42. Bible Translation as Theology

Bible Translation Shapes Faith

A missionary colleague phoned me up quite irate about a translation choice in the Sindhi NT1. A couple of Muslim friends had dropped in for a chat and asked him why Christians did not pray like Muslims by prostrating themselves to the ground. My colleague replied that the Bible speaks of worship in a spiritual sense without demanding a physical position. They pointed out that the Sindhi translation in Matt 2:2 and other places uses the word “sajado” where most English versions have “worship.” “Sajado” means to prostrate oneself in worship. I had to inform my colleague that the Sindhi translation was correct and the term in the Greek has a similar nuance to the Sindhi “sajado” indicating a physical position of prostration.

This seemingly insignificant example illustrates the function of translation in shaping and reinforcing the beliefs and practices of Christians. By obscuring the physical aspect understood by the original audience, the use of “worship” in English translations both reflects and reinforces current perspectives and assumptions about the relative unimportance of worship postures in the West. On the other hand, the NT use of “sajado” in a Muslim context may be influential in determining the assumed worship posture for an emerging church in the Sindh.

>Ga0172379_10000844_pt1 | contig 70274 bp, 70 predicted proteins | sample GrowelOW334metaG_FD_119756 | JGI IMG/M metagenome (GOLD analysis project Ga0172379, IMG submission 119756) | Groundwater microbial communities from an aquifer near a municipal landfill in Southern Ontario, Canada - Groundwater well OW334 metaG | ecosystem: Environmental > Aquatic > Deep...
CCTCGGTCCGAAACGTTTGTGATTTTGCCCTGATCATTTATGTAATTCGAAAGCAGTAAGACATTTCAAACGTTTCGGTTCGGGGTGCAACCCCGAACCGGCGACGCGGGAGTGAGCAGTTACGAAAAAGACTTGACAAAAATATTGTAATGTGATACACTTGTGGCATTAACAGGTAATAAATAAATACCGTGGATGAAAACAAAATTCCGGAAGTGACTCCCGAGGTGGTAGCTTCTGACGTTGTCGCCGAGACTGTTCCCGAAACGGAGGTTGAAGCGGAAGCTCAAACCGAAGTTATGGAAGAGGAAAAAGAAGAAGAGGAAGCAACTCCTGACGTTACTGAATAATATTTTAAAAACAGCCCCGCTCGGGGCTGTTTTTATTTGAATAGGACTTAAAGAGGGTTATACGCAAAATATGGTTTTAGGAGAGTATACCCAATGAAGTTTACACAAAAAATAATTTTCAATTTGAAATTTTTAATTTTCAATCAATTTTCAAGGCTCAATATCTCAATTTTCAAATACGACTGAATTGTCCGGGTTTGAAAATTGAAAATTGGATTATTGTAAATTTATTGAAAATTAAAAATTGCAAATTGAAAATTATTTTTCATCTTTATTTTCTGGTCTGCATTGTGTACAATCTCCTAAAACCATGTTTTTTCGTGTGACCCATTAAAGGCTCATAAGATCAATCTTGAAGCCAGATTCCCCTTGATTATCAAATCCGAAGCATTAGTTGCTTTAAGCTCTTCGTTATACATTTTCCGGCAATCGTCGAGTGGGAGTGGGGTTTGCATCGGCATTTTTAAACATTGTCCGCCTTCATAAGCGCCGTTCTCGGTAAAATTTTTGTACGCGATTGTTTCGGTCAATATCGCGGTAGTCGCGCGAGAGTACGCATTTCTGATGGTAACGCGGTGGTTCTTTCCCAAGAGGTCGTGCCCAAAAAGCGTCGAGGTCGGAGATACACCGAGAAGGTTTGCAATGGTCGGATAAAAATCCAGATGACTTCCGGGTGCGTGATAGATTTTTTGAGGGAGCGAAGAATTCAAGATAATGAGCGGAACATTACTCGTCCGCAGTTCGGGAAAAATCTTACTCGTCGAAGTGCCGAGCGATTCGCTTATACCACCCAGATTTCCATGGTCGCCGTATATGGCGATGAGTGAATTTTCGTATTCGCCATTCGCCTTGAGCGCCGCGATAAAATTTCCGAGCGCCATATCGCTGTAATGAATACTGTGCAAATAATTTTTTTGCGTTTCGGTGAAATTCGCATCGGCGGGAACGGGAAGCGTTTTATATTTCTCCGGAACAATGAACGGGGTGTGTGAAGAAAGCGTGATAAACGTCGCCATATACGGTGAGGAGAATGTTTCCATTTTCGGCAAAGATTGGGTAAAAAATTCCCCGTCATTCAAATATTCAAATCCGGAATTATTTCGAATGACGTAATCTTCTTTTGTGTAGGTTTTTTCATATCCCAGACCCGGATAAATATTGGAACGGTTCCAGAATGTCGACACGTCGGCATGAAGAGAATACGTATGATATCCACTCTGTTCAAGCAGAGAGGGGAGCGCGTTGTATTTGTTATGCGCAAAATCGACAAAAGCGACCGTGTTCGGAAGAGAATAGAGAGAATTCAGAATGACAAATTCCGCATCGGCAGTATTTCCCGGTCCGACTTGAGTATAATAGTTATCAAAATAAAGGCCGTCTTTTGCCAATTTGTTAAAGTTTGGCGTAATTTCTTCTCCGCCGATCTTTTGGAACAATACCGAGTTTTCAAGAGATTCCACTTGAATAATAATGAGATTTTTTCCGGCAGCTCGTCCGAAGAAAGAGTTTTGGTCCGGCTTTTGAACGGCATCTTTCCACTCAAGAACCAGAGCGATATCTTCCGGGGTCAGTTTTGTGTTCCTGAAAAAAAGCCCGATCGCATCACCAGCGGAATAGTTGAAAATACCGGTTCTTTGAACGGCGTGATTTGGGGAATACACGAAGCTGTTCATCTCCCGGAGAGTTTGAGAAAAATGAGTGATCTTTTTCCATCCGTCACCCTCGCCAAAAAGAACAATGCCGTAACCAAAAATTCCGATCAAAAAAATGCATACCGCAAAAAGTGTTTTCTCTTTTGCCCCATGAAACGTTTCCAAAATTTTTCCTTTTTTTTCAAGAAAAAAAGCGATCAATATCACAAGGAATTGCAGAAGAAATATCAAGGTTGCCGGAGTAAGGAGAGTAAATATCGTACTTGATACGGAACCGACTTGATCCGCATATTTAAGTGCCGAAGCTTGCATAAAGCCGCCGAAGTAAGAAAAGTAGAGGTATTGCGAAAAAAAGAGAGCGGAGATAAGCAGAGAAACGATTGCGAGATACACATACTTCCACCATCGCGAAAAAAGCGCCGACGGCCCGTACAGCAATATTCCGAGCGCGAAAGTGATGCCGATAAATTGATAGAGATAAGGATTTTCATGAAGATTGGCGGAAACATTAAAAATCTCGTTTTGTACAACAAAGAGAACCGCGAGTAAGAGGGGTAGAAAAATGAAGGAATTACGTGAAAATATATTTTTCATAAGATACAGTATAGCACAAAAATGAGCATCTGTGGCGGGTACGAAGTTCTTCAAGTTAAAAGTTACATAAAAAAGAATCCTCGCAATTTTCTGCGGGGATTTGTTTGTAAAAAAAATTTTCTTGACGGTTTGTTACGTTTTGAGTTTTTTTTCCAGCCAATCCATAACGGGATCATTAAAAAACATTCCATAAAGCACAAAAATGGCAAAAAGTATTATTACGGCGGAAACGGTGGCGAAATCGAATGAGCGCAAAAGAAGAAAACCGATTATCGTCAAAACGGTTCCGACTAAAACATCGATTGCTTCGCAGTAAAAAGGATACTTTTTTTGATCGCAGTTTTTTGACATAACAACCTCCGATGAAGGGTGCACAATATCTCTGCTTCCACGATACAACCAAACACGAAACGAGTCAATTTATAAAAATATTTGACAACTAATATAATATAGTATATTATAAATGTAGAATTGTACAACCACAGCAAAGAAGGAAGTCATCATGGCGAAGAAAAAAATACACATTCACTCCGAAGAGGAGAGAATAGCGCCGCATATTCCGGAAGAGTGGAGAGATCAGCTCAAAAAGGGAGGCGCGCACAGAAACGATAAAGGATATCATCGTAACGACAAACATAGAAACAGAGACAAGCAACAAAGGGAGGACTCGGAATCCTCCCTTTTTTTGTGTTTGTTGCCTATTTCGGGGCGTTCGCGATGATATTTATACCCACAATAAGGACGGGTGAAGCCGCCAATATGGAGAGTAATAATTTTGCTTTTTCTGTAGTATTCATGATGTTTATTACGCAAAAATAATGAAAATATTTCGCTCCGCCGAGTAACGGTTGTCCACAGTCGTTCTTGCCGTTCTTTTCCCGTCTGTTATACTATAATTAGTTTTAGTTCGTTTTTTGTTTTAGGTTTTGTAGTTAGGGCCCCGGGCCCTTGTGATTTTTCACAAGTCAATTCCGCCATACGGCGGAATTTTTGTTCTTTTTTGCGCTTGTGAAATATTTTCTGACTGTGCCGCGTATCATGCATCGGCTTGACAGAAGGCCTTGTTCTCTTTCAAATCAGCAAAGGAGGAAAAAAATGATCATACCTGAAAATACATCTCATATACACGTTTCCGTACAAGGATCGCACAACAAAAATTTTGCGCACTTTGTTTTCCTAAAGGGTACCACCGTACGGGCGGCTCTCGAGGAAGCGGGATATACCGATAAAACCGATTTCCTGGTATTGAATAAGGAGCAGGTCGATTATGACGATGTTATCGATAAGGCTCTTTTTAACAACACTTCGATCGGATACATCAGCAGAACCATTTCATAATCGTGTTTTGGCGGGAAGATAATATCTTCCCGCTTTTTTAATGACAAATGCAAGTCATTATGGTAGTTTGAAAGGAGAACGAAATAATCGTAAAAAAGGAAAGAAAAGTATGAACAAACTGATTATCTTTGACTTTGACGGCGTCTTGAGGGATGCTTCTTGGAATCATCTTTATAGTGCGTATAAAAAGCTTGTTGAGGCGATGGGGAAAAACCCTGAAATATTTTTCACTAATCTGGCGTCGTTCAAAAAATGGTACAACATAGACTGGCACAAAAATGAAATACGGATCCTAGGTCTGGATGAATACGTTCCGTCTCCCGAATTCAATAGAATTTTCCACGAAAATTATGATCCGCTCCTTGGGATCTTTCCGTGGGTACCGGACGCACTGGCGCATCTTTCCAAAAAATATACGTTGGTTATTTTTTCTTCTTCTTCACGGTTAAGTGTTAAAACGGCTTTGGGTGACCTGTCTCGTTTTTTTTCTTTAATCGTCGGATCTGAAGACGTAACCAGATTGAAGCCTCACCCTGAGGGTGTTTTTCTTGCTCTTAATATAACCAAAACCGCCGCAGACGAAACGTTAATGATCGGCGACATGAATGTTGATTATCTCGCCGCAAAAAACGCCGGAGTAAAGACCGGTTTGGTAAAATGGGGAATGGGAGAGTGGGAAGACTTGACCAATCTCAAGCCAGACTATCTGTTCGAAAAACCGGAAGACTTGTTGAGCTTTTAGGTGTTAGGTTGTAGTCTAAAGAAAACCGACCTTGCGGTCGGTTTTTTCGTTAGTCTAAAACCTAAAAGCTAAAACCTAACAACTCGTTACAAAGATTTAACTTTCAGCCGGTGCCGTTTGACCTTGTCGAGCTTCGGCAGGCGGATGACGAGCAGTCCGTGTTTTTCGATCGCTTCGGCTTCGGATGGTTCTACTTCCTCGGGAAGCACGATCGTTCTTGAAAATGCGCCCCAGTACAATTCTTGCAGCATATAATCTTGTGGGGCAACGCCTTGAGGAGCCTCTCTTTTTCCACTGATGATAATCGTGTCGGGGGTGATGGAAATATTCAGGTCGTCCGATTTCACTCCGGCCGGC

Old Wine and New Skins

Bible translations play a major role in shaping theological perspectives. In fact, if theology is understood as the way we express our belief in God, Bible translation is one way of doing theology. Ogden states that “Bible translation is a theological enterprise built on the incarnational model. It seeks to give flesh to the Word of God in a new cultural environment. It is a case of putting ‘old wine into new wine skins.'”2 The Bible is God’s revelation of himself and his will to a particular people within their cultural, historical and linguistic environment. This is the “old wine” of Ogden’s intriguing reversal of Jesus’ statement3. The “new wine skins” refers to the new translation that presents that “old wine” of God’s Word through the communication structures of a different cultural, historical and linguistic environment. Understandably, the choices made by the translators to accomplish this task have a great impact in shaping the theological perspective of the reader. Good translation is theology: foundational theology that enhances and facilitates the reflection of God’s revelation in a new context.

I have just begun checking the Sindhi translation of the Ecclesiastes. In 1:13 it reads in the RSV “it is an unhappy business that God as given to the sons of men to be busy with.” Our translators, following the meaning based translation of the GNT, wrote “God has placed within the fate of the children of Adam this great trouble that they should suffer.” While this is a very idiomatic and natural sounding translation (in Sindhi!), the theological implications of “fate” in the Islamic context of Pakistan makes this a choice that we will probably need to avoid. “Fate” in the mind of the Sindhi is incontrovertible and lacking any sense of human freedom. This is far stronger than the intention of the original writer who was simply commenting on his observation that in life human beings suffer.

The Dilemma of Translation as Theology